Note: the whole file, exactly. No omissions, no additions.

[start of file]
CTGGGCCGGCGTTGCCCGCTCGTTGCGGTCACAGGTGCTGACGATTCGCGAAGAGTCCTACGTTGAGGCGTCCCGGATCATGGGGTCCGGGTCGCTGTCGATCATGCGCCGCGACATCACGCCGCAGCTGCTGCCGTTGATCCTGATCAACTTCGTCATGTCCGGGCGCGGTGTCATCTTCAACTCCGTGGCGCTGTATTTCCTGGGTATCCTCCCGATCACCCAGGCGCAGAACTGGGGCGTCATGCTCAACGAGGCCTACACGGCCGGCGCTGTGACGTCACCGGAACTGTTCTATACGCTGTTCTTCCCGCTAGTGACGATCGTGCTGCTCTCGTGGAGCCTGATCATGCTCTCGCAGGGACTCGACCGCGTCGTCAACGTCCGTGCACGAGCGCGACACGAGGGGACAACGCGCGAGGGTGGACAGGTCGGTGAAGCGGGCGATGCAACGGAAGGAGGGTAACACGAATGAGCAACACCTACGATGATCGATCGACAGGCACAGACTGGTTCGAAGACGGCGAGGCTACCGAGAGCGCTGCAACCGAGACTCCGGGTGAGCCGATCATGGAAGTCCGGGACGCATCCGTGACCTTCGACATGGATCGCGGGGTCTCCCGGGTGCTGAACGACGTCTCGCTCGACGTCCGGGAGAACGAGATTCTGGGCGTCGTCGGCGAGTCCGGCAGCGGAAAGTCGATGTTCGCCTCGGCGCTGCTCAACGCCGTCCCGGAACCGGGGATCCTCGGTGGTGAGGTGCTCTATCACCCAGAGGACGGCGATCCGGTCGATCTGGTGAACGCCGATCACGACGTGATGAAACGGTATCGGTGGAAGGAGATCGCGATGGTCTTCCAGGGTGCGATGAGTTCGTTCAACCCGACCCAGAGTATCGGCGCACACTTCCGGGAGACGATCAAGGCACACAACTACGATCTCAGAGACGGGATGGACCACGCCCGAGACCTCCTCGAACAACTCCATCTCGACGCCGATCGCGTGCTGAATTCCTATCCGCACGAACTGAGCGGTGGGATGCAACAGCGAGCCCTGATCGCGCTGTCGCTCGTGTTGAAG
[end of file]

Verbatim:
CTGGGCCGGCGTTGCCCGCTCGTTGCGGTCACAGGTGCTGACGATTCGCGAAGAGTCCTACGTTGAGGCGTCCCGGATCATGGGGTCCGGGTCGCTGTCGATCATGCGCCGCGACATCACGCCGCAGCTGCTGCCGTTGATCCTGATCAACTTCGTCATGTCCGGGCGCGGTGTCATCTTCAACTCCGTGGCGCTGTATTTCCTGGGTATCCTCCCGATCACCCAGGCGCAGAACTGGGGCGTCATGCTCAACGAGGCCTACACGGCCGGCGCTGTGACGTCACCGGAACTGTTCTATACGCTGTTCTTCCCGCTAGTGACGATCGTGCTGCTCTCGTGGAGCCTGATCATGCTCTCGCAGGGACTCGACCGCGTCGTCAACGTCCGTGCACGAGCGCGACACGAGGGGACAACGCGCGAGGGTGGACAGGTCGGTGAAGCGGGCGATGCAACGGAAGGAGGGTAACACGAATGAGCAACACCTACGATGATCGATCGACAGGCACAGACTGGTTCGAAGACGGCGAGGCTACCGAGAGCGCTGCAACCGAGACTCCGGGTGAGCCGATCATGGAAGTCCGGGACGCATCCGTGACCTTCGACATGGATCGCGGGGTCTCCCGGGTGCTGAACGACGTCTCGCTCGACGTCCGGGAGAACGAGATTCTGGGCGTCGTCGGCGAGTCCGGCAGCGGAAAGTCGATGTTCGCCTCGGCGCTGCTCAACGCCGTCCCGGAACCGGGGATCCTCGGTGGTGAGGTGCTCTATCACCCAGAGGACGGCGATCCGGTCGATCTGGTGAACGCCGATCACGACGTGATGAAACGGTATCGGTGGAAGGAGATCGCGATGGTCTTCCAGGGTGCGATGAGTTCGTTCAACCCGACCCAGAGTATCGGCGCACACTTCCGGGAGACGATCAAGGCACACAACTACGATCTCAGAGACGGGATGGACCACGCCCGAGACCTCCTCGAACAACTCCATCTCGACGCCGATCGCGTGCTGAATTCCTATCCGCACGAACTGAGCGGTGGGATGCAACAGCGAGCCCTGATCGCGCTGTCGCTCGTGTTGAAG